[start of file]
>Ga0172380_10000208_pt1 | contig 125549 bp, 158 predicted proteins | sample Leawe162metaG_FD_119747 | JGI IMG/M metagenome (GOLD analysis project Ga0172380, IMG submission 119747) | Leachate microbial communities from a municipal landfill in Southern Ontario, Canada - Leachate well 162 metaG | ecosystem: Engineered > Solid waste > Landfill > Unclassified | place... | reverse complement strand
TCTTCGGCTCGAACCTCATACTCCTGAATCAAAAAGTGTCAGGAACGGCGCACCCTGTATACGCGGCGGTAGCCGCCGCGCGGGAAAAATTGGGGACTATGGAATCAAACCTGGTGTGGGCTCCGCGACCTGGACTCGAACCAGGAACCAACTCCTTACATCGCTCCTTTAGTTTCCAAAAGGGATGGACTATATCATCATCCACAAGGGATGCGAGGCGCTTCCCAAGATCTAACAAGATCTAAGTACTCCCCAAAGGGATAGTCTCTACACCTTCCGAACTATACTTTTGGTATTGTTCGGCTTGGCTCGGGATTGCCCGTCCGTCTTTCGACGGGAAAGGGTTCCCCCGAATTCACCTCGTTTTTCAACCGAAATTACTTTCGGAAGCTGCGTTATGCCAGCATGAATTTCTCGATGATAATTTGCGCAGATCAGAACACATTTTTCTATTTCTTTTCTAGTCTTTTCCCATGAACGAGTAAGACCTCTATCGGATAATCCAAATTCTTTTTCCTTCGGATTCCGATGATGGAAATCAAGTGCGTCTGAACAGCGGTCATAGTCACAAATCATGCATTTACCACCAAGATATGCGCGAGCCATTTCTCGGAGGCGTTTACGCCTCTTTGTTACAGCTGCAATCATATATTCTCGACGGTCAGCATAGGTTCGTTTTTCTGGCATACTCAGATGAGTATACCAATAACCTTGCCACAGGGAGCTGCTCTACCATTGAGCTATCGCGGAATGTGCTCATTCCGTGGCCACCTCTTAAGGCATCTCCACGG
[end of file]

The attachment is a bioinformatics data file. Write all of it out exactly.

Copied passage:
>Ga0172380_10000208_pt1 | contig 125549 bp, 158 predicted proteins | sample Leawe162metaG_FD_119747 | JGI IMG/M metagenome (GOLD analysis project Ga0172380, IMG submission 119747) | Leachate microbial communities from a municipal landfill in Southern Ontario, Canada - Leachate well 162 metaG | ecosystem: Engineered > Solid waste > Landfill > Unclassified | place... | reverse complement strand
TCTTCGGCTCGAACCTCATACTCCTGAATCAAAAAGTGTCAGGAACGGCGCACCCTGTATACGCGGCGGTAGCCGCCGCGCGGGAAAAATTGGGGACTATGGAATCAAACCTGGTGTGGGCTCCGCGACCTGGACTCGAACCAGGAACCAACTCCTTACATCGCTCCTTTAGTTTCCAAAAGGGATGGACTATATCATCATCCACAAGGGATGCGAGGCGCTTCCCAAGATCTAACAAGATCTAAGTACTCCCCAAAGGGATAGTCTCTACACCTTCCGAACTATACTTTTGGTATTGTTCGGCTTGGCTCGGGATTGCCCGTCCGTCTTTCGACGGGAAAGGGTTCCCCCGAATTCACCTCGTTTTTCAACCGAAATTACTTTCGGAAGCTGCGTTATGCCAGCATGAATTTCTCGATGATAATTTGCGCAGATCAGAACACATTTTTCTATTTCTTTTCTAGTCTTTTCCCATGAACGAGTAAGACCTCTATCGGATAATCCAAATTCTTTTTCCTTCGGATTCCGATGATGGAAATCAAGTGCGTCTGAACAGCGGTCATAGTCACAAATCATGCATTTACCACCAAGATATGCGCGAGCCATTTCTCGGAGGCGTTTACGCCTCTTTGTTACAGCTGCAATCATATATTCTCGACGGTCAGCATAGGTTCGTTTTTCTGGCATACTCAGATGAGTATACCAATAACCTTGCCACAGGGAGCTGCTCTACCATTGAGCTATCGCGGAATGTGCTCATTCCGTGGCCACCTCTTAAGGCATCTCCACGG